Can I bolus this patient? A legal / practice question about sedatives and narcotics - page 2

Hi, I'm a new RN in a trauma ICU. We use a LOT of pain drips and sedative drips. Typical patient has Versed and fentanyl on pumps with orders to titrate as needed to maintain sedation (MAAS score of... Read More

  1. by   Esme12
    Quote from ithryn

    [FONT=Arial Narrow]This post gives me several concerns. I know that we as nurses, especially critical care nurses, at times take literary license for our patients. I know that there are times while "changing a tubing" or "releasing an air bubble" the patient MAY get bolused with pain meds/sedation. That during transport to and from CT some "additional meds" MAY run in "accidentially". That a "nursing" dose of 1mg of haldol can also be 1cc occurs but is never really admitted to openly, not really openly. But some of the OP's questions are concerning especially concerning narcotics. Bear with me....

    Hi, I'm a new RN in a trauma ICU. We use a LOT of pain drips and sedative drips. Typical patient has Versed and fentanyl on pumps with orders to titrate as needed to maintain sedation (MAAS score of 2-3). Sometimes they use propofol with the same order to titrate. Frequently we have specific orders to maintain, say, the Versed at no more than 6 mg/hr, so we do know when the surgeons or other docs want to limit sedative use. But otherwise, we titrate and bolus freely. For instance, if the patient's on 6 mg/hr of Versed, and gets agitated, we'll bolus 2-3 mg right then, and then consider increasing the drip if need be.

    [FONT=Arial Narrow]While bolusing is common practice with pain/sedation gtts to maintain a certain level of sedation or twitch response when using paralytics, there should be an order for such titration. NO order and you are practicing medicine without a license and can get in real trouble!!!!!!!! If you are busted NOT charting boluses because you are not sure if it is within your scope of practice or orders is professional suicide!!!! Just because everyone else does it does not make it right to your bosses, a court of law, or you state licensing board!!!!! What about the narcotic count? If the order is for X and the total that should be given is XX, you have given XXYZ....but document XX................where is YZ? That is a discrepancy of a controlled substance as well as inconsistant/improper documentation/administration of a controlled substance which can cost you your license.....your career. or you job.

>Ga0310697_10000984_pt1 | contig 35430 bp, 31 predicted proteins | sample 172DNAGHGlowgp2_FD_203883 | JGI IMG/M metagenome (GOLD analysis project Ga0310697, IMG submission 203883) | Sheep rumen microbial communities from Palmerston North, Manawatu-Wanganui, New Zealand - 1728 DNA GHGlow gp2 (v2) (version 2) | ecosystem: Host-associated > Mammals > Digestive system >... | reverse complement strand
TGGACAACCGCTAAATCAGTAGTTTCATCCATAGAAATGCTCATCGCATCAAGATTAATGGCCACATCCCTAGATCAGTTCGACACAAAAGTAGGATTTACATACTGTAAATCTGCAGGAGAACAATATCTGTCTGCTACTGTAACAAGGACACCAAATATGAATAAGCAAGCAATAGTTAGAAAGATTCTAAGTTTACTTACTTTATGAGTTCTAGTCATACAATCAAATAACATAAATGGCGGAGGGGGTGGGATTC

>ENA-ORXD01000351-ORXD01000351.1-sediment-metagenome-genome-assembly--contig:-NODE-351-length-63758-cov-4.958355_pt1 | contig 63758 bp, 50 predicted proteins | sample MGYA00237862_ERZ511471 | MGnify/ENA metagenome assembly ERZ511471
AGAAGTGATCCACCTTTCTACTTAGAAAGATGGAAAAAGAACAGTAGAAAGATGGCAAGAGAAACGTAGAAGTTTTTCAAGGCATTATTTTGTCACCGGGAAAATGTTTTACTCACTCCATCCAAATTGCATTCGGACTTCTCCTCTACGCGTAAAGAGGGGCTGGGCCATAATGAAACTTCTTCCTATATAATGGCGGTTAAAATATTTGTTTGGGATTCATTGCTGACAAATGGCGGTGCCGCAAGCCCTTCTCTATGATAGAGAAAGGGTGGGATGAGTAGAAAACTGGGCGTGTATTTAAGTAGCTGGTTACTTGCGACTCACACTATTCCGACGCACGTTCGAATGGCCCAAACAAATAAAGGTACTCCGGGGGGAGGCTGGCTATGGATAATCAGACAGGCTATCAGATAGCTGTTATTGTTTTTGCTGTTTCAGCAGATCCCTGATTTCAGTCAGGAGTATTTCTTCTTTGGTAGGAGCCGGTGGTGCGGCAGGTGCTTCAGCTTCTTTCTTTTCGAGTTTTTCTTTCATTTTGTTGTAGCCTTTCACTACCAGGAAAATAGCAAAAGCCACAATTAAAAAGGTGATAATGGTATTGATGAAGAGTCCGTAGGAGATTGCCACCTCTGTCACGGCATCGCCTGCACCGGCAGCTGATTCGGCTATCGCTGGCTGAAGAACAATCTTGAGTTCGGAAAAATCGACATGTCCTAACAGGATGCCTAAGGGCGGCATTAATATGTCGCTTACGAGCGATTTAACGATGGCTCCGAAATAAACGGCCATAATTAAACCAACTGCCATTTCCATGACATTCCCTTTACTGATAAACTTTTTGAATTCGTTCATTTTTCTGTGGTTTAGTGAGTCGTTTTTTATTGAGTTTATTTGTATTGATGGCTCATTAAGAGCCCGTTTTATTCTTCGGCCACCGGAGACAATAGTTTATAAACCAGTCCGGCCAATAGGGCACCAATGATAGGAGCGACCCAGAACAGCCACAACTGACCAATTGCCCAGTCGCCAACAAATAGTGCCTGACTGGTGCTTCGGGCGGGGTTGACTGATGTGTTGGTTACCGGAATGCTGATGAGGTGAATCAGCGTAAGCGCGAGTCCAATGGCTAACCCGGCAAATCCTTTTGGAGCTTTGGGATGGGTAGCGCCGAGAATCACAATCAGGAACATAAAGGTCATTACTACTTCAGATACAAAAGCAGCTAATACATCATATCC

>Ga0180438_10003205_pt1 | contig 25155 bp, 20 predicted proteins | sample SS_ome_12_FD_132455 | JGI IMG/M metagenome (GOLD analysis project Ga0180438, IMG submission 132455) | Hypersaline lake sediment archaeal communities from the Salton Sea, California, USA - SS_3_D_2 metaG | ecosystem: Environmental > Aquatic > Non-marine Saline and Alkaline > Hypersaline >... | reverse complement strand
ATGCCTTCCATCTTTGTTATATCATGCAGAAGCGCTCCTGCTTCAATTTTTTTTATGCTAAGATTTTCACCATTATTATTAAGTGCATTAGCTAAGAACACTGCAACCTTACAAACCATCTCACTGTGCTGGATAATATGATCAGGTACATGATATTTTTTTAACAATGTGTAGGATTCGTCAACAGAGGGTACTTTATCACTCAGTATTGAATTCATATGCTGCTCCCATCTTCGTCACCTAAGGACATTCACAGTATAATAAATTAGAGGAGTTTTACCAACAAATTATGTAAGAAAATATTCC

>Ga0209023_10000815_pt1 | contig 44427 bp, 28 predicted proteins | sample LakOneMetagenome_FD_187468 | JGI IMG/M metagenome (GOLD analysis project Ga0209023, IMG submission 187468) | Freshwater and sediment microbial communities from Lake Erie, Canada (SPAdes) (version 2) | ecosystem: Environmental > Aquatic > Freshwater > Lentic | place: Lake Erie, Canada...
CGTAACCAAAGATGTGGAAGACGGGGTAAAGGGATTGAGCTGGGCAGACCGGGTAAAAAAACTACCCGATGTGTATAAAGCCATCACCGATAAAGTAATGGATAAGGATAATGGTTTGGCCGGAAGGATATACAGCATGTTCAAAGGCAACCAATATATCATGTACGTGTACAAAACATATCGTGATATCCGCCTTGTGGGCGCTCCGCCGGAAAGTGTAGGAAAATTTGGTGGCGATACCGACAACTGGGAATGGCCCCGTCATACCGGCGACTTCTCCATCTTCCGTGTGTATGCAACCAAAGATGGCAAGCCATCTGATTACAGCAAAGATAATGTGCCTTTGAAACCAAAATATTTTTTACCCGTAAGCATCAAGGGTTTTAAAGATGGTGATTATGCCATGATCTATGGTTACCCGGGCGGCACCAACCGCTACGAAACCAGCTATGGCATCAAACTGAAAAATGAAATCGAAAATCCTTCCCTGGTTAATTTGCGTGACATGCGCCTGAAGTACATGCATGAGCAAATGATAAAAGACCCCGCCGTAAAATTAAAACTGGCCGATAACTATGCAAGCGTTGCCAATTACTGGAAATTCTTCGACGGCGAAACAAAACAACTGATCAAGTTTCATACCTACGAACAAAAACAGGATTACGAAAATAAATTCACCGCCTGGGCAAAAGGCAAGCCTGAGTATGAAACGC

However, most of the nurses do not chart their boluses, and they've told me not to chart or document them. They're not sure that bolusing a patient is within our orders or our scope of practice.

    [FONT=Arial Narrow]If you are not sure if this is within your scope of practice you need to look up the policy and nurse practice act because ignorance will not save your license or you career. You must have some gut feeling that something is amiss because you are questioning and that is good. Not charting them will not absolve you.

    My thing is, if you have an order to titrate, isn't a bolus like a momentary titration? A 5 mg bolus through a drip is the same as titrating up to 30 mg/hr for ten minutes [FONT=Arial Narrow](how many miligrams were delivered?) and then titrating back down, right? These boluses are delivered slowly, through the pump.

    [FONT=Arial Narrow]No titrating is the slow/methodical increasing of a gtt to achieve a desired outcome over a peroid of time....not jacking up the gtt quickly to get a desired result. Just because they are both delivered through the pump is splitting hairs and manipulating data to suit the behavior.

    The other contention many nurses have is that if you have to bolus, you probably should be titrating up anyway. But I don't really believe that. Say someone looks comfortable on 3 mg/hr, but when you stimulate them they get agitated and their vitals go nuts. I'd rather bolus then, and then let them rest and return to 3 mg/hr. It's that or jack them up to 5 or 6 mg/hr, doubling their dose indefinitely, even though they don't need it for all 60 minutes of every hour. We're not supposed to be anesthetizing these people anyway!

    [FONT=Arial Narrow]If you are having to "Bolus" frequently........I'd say more than 2 times an hour whether or not the patient is stimulated.........the gtt should be increased. Especially in the setting of trauma maintaining a level of sedation is to allow the patient to heal and to decrease stimulation to the brain to diminish swelling and neurological ramifications.

    The problem with my approach is that the trauma team will round and see, from the charting, that the patient was comfortable on 3 mg/hr all night and we could possibly turn the sedation off, when in reality they needed a total of, say, 15 mg of boluses on top of that to keep them comfortable and turning the sedation off will lead to a self-extubation or something.

    [FONT=Arial Narrow]How can good clinical action plans be formulated when the correct information is not available? Are you not deluding the MD's into a false sense of what the patients needs are? I will admit that there are MD's that even if the patient is swinging for the ceiling with the vent tubing and will not order sedation are around thank god they are not prevalent. I still think they should be made aware of the amount of sedation necessary for the patient so sound medical dedcisions can be made. Or are sedation decisions being made for nursing convenience?